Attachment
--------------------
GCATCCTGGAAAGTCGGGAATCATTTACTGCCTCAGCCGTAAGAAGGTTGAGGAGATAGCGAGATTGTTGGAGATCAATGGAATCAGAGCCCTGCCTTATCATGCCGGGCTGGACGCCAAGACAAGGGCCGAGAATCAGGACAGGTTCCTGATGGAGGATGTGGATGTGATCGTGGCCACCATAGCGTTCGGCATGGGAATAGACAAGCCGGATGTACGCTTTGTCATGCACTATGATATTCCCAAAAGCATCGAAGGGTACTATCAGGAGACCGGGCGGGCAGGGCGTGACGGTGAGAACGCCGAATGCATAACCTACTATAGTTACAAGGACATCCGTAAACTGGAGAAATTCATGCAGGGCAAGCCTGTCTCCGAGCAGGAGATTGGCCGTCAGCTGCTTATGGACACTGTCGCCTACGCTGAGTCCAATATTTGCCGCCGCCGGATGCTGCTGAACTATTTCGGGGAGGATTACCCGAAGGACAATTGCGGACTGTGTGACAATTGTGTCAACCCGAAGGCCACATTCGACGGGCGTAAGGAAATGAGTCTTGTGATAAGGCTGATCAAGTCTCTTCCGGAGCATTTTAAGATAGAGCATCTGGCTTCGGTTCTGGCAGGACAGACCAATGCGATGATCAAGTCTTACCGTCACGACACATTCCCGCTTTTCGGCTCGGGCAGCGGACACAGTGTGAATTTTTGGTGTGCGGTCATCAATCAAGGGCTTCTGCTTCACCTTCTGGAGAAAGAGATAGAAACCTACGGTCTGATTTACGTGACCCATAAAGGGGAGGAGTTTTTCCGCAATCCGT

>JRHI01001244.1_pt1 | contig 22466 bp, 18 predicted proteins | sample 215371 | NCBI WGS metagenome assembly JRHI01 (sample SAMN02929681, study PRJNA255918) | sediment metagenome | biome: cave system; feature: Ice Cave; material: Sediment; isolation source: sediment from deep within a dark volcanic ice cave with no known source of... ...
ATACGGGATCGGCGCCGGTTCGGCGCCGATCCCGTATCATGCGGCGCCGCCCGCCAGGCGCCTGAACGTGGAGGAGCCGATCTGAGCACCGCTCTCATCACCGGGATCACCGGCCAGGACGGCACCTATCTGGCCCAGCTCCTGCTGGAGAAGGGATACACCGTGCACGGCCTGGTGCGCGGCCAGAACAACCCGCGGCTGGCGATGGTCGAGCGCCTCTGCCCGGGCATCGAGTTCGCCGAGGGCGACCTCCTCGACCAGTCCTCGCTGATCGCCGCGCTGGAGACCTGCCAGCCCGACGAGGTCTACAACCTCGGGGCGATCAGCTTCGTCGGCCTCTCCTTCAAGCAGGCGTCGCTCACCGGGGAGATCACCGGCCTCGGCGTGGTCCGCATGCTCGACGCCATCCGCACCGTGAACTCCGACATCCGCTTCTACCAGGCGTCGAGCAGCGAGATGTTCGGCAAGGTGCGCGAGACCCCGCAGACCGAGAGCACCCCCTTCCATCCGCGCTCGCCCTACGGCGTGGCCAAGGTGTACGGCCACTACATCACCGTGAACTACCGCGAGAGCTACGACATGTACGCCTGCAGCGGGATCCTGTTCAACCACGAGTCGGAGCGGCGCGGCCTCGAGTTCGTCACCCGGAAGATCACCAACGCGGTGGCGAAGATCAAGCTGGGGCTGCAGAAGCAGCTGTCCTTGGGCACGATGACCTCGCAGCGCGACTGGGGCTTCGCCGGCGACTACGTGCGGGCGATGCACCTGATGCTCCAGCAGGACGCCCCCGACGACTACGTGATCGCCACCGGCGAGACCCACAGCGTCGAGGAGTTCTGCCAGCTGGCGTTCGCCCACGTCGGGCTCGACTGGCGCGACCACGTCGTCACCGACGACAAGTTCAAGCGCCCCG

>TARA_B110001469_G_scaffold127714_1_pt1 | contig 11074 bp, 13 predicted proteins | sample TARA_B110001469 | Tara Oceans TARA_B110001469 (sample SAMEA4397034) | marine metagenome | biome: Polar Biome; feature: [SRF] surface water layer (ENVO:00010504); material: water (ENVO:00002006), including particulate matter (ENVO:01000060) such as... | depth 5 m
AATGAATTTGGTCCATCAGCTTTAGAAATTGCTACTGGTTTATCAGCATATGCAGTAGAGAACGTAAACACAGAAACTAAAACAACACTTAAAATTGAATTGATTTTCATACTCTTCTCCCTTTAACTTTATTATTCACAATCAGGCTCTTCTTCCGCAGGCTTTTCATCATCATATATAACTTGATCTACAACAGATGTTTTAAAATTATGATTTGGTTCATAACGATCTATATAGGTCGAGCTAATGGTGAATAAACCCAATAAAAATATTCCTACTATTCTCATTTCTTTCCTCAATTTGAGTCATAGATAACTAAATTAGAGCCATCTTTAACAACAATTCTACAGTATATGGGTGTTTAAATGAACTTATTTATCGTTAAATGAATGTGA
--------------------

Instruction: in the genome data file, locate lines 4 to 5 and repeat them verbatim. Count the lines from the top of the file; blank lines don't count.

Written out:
>TARA_B110001469_G_scaffold127714_1_pt1 | contig 11074 bp, 13 predicted proteins | sample TARA_B110001469 | Tara Oceans TARA_B110001469 (sample SAMEA4397034) | marine metagenome | biome: Polar Biome; feature: [SRF] surface water layer (ENVO:00010504); material: water (ENVO:00002006), including particulate matter (ENVO:01000060) such as... | depth 5 m
AATGAATTTGGTCCATCAGCTTTAGAAATTGCTACTGGTTTATCAGCATATGCAGTAGAGAACGTAAACACAGAAACTAAAACAACACTTAAAATTGAATTGATTTTCATACTCTTCTCCCTTTAACTTTATTATTCACAATCAGGCTCTTCTTCCGCAGGCTTTTCATCATCATATATAACTTGATCTACAACAGATGTTTTAAAATTATGATTTGGTTCATAACGATCTATATAGGTCGAGCTAATGGTGAATAAACCCAATAAAAATATTCCTACTATTCTCATTTCTTTCCTCAATTTGAGTCATAGATAACTAAATTAGAGCCATCTTTAACAACAATTCTACAGTATATGGGTGTTTAAATGAACTTATTTATCGTTAAATGAATGTGA